Array of delectable goods sold at Blé Sucré

Array of delectable goods sold at Blé Sucré

While I doubt I would spend the rest of my time in Paris trying to reproduce this study, I have learned a valuable lesson: when in Paris, don’t be fooled by those tasty looking cakes.




Negri R, Di Feola M, Di Domenico S, Scala MG, Artesi G, Valente S, Smarrazzo A, Turco F, Morini G, Greco L (2012) Taste perception and food choices. Journal of pediatric gastroenterology and nutrition 54:624-629.

Les Pâtisseries à Paris

“The treasures of France; I love Patisseries!” one of my friends of French origin exclaimed when he discovered that I had been taking full advantage of the fact that nearly every street corner of Paris is occupied by a Boulangerie, or bakery. “Window shopping” in Paris is not limited to its boutiques; in fact, what really catches my eye when walking down the street are the rows of colorful macaroons, tartes and a number of other mouth-watering pastries. However, the real reason why I’m in France is not for the pastries, although they are a delightful perk to the trip, but is to study neuroscience through Emory University. With class from 9:30am to 1:30pm, the other students on my program and I take full advantage of our hour lunch break. We have made ourselves regulars at a nearby bakery and devour their enormous baguette-sandwiches nearly every day; but perhaps even more intriguing than their sandwiches are their desserts. A friend of mine and I, each having an extremely dedicated sweet tooth, have set out to try every pastry, cookie, cake, and dessert sold by our favorite bakery. Although this may seem like a daunting task, we are now four days into our endeavor and have already sampled about a quarter of the treats offered at our bakery.

Now, being an avidly interested neuroscience student, it wouldn’t be right to discuss such amazing sensory perceptions without giving credit to the nervous system. Endocannabinoids are chemical compounds produced by the human body that act in certain areas of the brain to stimulate appetite and food intake.  Yoshida et al. (2010) studied two different groups of mice, one normal group which had the receptor for endocannabinoids, and one which had been genetically altered to lack the receptor for endocannabinoids. The lack of receptor in the second group prevents the group from being able to experience the effects of endocannabinoids. The group of researchers administered cannabinoids, synthetically made endocannabinoids, to both groups of mice and found that in those mice with endocannabinoid receptors, behavioral responses to sweet compounds increased and the response of taste receptor cells on the back of their tongues to tasting sweet compounds increased as well. In the mice without endocannabinoid receptors, no increase in behavioral or cellular activity was observed in response to cannabinoid injection. In addition, in normal mice, with endocannabinoid receptors, if the endocannabinoid receptors are blocked using a drug, the mice show a decreased response to sweet compounds. This last portion of the experiment hints to the idea that endocannabinoids may be involved in allowing the animals to perceive a sweet taste.  These findings, in general, suggest that perhaps endocannabinoids play a role in the perception and enhancement of sweet tastes. Yoshida et al.’s normal mice which were administered a cannabinoid would have really loved the desserts that I have been delving into for the past few weeks. It may be possible that as I make my way through the treats at my regular bakery, my body releases endocannabinoids, which act on certain areas of my brain that eventually communicate with my taste buds and allow me to taste the sweet, delicious desserts. Perhaps a combination of my body’s release of endocannabinoids and my love for sweets is what is propelling me so quickly through my task. At this rate I’ll be onto my next bakery in a week; watch out Paris, I’m a little girl with a huge sweet tooth.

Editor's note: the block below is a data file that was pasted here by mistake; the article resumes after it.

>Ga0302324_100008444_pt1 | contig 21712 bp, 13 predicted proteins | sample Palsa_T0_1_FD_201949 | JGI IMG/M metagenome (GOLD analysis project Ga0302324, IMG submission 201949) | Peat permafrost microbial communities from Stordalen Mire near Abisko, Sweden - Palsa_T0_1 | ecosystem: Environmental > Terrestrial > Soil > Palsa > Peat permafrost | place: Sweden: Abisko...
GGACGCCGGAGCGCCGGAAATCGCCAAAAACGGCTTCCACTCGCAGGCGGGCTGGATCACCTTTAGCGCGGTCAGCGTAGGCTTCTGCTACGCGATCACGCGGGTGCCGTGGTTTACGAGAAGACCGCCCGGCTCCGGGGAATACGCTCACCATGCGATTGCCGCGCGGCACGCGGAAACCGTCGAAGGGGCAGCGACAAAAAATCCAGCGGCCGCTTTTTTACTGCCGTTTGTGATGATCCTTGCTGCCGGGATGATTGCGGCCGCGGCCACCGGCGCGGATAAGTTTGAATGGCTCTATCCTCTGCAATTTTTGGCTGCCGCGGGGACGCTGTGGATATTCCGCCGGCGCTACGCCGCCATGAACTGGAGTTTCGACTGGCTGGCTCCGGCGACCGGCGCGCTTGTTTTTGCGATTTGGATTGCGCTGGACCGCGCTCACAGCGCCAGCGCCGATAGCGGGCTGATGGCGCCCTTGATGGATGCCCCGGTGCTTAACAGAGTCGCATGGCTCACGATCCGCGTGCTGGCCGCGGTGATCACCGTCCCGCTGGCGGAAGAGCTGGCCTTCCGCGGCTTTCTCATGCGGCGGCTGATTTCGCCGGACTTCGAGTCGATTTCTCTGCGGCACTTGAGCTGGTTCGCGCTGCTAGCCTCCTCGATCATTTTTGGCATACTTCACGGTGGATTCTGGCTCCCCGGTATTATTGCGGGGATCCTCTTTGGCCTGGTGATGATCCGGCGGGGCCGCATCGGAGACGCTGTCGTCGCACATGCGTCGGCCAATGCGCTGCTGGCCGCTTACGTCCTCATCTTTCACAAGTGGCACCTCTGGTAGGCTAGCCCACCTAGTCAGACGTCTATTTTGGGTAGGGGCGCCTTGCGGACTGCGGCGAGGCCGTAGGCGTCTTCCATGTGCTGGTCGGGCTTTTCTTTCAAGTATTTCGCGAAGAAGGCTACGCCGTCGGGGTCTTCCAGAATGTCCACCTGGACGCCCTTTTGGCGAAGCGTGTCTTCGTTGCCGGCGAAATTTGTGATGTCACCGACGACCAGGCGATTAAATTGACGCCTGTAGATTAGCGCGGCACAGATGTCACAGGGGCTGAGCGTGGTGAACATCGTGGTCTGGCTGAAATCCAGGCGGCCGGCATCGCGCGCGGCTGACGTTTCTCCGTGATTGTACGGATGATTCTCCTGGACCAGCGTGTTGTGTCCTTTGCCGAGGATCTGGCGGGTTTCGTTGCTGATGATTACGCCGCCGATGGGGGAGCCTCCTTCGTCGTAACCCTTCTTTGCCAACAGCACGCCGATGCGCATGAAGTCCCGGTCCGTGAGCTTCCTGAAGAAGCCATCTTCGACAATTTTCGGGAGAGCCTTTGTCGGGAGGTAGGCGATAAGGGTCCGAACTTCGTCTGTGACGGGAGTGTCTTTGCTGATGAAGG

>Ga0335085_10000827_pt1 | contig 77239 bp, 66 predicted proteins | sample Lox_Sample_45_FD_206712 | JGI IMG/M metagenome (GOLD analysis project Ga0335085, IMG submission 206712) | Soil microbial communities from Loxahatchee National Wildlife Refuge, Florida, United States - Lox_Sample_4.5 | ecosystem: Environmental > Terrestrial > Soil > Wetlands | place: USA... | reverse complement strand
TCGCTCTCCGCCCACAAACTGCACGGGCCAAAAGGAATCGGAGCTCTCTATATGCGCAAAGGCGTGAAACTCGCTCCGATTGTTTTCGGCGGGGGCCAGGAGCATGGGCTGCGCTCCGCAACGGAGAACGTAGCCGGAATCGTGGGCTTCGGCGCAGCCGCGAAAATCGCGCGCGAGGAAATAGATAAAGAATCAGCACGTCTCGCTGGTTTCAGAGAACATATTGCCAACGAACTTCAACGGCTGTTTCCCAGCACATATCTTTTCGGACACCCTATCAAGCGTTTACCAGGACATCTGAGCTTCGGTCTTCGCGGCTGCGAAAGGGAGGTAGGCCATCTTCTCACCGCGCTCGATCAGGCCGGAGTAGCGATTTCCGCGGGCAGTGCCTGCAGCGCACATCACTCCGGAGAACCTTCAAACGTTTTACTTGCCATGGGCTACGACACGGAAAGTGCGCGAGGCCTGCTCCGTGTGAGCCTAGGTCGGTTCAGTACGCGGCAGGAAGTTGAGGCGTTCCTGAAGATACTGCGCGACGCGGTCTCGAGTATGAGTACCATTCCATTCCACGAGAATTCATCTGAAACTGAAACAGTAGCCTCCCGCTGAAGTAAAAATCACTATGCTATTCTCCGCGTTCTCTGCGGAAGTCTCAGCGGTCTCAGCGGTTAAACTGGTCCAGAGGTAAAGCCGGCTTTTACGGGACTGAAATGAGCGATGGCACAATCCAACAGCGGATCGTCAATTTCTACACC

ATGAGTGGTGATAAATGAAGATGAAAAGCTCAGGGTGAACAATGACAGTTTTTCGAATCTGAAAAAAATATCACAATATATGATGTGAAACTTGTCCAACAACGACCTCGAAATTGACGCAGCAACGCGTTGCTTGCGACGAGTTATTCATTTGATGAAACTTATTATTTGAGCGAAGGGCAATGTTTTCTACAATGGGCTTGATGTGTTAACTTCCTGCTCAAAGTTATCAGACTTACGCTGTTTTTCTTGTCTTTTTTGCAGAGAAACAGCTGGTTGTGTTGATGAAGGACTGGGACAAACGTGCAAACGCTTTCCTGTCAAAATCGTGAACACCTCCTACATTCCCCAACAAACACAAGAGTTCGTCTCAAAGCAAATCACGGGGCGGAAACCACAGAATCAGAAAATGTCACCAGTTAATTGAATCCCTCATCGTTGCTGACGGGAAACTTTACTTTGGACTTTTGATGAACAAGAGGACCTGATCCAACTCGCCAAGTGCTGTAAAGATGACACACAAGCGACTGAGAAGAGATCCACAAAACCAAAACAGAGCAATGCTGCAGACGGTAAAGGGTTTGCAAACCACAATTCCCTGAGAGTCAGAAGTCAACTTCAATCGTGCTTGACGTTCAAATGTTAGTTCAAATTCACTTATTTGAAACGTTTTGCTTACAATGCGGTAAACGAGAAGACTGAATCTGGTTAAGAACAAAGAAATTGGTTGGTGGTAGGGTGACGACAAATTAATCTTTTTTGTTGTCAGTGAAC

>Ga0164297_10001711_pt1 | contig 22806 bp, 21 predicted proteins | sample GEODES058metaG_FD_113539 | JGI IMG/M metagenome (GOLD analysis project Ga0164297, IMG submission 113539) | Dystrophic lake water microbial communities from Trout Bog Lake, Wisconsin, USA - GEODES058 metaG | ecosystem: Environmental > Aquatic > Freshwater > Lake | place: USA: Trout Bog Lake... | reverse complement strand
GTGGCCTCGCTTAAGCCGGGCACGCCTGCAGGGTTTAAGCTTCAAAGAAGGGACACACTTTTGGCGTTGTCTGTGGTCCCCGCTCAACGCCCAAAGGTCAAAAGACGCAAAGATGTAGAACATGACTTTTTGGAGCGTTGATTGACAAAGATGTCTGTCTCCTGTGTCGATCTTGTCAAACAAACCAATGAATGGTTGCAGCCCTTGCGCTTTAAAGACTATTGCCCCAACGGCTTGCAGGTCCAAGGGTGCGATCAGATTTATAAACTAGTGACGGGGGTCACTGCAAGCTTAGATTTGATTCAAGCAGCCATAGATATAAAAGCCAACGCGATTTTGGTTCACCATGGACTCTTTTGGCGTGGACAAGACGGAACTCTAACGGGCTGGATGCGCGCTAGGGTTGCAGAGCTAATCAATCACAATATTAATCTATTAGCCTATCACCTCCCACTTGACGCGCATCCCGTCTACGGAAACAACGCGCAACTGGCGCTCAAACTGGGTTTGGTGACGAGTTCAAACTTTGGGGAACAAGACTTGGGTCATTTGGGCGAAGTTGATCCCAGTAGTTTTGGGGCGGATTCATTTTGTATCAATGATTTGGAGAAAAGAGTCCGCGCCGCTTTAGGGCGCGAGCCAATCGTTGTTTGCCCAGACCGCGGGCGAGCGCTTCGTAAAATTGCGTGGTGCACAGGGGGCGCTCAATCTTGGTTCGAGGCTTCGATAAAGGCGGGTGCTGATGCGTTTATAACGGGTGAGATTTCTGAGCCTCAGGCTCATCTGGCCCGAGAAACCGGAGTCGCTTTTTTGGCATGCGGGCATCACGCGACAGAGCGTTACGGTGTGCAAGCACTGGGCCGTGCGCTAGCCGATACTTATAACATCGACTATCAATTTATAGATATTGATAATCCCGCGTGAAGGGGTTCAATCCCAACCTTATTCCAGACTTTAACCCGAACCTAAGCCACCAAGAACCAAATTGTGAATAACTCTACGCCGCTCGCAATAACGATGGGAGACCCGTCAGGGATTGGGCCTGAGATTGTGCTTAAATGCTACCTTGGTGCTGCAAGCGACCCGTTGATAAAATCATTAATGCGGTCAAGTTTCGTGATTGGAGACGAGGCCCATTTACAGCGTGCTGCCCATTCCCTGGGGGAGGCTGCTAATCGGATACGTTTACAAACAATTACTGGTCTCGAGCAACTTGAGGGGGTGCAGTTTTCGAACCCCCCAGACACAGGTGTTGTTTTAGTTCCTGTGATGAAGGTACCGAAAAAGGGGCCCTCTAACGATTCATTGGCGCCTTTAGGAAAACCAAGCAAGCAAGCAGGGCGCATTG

– Ankita Gumaste

Works Cited

Yoshida R, Ohkuri T, Jyotaki M, Yasuo T, Horio N, Yasumatsu K, Sanematsu K, Shigemura N, Yamamoto T, Margolskee RF, Ninomiya Y (2010) Endocannabinoids selectively enhance sweet taste. PNAS 107:935-939.